The Global Enteric Multicenter Study (GEMS), a study of infectious diarrhea involving over 20,000 children at seven sites in sub-Saharan Africa and South Asia, recently reported that the little-studied protozoan parasite Cryptosporidium ranks second to rotavirus as a cause of lifethreatening diarrhea in infants and was also associated with growth stunting and excess mortality . Cryptosporidium species, predominantly Cryptosporidium hominis and Cryptosporidium parvum, were previously well known for causing chronic diarrhea in AIDS patients, as well as for their chlorine resistance and their association with waterborne outbreaks in the developed world [2–4]. Numerous smaller studies had also demonstrated the importance of cryptosporidiosis in young children and its association with malnutrition (reviewed in ) [5– 19], but Cryptosporidium had not previously garnered significant attention from the pharmaceutical industry or major funding organizations such as the Bill and Melinda Gates Foundation.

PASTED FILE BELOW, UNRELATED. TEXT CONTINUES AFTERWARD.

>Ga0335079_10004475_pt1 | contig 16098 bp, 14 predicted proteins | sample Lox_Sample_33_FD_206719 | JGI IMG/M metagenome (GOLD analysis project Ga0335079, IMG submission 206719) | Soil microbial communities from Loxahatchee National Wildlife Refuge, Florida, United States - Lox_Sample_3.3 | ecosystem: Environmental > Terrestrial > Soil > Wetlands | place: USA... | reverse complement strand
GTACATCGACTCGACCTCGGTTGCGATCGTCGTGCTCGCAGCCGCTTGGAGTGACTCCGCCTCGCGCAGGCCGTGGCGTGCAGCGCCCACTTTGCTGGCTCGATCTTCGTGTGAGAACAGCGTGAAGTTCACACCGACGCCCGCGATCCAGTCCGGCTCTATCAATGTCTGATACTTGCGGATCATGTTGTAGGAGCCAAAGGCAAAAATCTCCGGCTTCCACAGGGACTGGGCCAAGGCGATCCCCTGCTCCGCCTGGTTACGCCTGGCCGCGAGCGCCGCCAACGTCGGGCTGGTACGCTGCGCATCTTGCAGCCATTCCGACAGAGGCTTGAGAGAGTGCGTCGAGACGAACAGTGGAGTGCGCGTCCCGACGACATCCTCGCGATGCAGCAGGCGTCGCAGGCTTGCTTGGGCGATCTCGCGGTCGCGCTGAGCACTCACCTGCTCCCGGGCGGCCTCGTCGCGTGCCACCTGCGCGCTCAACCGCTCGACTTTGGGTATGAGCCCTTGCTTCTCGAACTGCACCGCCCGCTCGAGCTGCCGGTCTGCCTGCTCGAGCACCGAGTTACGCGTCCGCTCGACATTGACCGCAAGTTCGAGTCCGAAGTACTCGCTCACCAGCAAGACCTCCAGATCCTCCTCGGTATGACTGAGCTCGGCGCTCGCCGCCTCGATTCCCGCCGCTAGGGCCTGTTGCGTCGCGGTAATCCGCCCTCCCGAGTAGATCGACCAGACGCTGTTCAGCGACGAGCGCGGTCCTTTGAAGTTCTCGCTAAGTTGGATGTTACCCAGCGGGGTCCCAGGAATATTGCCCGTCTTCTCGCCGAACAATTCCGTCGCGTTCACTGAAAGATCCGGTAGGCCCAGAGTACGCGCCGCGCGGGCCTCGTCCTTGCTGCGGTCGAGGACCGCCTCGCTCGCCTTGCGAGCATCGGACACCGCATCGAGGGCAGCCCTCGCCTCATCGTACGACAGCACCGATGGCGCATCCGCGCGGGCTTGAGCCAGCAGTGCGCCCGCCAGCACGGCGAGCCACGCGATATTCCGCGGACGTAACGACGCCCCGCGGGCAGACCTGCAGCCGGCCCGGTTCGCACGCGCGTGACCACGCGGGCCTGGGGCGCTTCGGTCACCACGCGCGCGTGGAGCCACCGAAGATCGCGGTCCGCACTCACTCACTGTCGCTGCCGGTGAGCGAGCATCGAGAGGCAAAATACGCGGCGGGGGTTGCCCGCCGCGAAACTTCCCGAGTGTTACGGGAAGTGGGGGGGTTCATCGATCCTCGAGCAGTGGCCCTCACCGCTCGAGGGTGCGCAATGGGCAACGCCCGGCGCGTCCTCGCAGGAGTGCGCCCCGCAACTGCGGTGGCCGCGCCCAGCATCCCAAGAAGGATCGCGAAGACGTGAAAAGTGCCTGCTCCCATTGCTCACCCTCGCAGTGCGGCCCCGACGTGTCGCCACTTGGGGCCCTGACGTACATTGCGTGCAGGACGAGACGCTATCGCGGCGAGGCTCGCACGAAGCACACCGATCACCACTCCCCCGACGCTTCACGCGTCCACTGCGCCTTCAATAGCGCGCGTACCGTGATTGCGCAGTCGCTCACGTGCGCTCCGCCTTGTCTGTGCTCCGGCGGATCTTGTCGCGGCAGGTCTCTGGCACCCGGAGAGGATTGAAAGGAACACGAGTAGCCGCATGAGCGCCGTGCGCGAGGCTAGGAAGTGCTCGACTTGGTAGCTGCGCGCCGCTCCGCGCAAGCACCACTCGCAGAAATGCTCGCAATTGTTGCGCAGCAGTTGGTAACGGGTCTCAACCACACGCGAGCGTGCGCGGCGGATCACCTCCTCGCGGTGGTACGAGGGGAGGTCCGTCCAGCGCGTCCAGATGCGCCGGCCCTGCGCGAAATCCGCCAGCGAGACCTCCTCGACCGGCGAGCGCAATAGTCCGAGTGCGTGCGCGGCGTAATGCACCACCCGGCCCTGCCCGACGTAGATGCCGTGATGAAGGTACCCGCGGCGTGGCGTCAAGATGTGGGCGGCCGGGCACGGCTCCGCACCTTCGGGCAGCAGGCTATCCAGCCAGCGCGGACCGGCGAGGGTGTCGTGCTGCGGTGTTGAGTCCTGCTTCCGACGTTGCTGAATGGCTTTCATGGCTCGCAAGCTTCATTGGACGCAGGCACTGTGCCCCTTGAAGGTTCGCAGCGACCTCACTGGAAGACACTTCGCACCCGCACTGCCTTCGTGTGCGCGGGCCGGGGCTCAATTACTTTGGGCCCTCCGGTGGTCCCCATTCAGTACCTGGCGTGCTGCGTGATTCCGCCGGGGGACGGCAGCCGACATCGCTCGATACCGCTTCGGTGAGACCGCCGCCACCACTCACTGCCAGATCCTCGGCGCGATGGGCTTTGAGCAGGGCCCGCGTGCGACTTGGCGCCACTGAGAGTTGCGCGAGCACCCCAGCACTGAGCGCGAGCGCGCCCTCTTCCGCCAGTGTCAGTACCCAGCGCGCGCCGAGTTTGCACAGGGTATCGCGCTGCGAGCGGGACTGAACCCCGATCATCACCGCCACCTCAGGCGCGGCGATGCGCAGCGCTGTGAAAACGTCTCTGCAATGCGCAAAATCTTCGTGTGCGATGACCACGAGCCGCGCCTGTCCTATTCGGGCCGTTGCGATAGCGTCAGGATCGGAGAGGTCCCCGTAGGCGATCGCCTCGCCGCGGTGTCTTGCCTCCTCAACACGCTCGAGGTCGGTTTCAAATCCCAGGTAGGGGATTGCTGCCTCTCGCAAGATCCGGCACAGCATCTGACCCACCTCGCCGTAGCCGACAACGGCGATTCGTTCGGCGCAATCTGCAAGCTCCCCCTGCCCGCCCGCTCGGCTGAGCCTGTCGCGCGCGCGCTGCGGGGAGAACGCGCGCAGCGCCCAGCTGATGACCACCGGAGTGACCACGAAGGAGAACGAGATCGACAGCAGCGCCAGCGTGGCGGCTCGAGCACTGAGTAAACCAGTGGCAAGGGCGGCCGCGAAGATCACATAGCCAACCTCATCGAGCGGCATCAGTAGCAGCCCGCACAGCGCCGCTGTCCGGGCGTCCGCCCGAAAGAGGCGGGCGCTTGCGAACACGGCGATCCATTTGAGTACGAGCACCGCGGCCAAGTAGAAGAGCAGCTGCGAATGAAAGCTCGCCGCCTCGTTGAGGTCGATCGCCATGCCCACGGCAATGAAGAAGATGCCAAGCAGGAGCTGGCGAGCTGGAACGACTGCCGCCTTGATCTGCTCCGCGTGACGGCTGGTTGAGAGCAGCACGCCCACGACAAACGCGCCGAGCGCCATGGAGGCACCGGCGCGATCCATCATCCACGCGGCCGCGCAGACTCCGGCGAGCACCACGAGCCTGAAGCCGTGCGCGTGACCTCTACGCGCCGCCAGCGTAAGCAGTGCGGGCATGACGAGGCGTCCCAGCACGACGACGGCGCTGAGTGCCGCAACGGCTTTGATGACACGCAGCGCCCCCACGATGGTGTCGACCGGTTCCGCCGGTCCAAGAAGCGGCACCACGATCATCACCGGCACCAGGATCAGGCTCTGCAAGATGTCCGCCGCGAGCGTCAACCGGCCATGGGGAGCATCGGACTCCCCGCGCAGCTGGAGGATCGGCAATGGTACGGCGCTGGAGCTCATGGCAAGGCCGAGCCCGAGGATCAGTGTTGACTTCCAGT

The GEMS put cryptosporidiosis into context amongst more studied diarrheal pathogens and brought it to the attention of these organizations. No vaccine for cryptosporidiosis exists, and the available treatments for those most at risk are inadequate. The only licensed drug, nitazoxanide, is unreliable in severely malnourished children (~56% improvement in diarrhea at 7 days versus 26% in controls ), and shows no benefit relative to placebo in HIV-infected patients [20–22]. More reliable, efficacious, and faster-acting treatments are needed for these populations.
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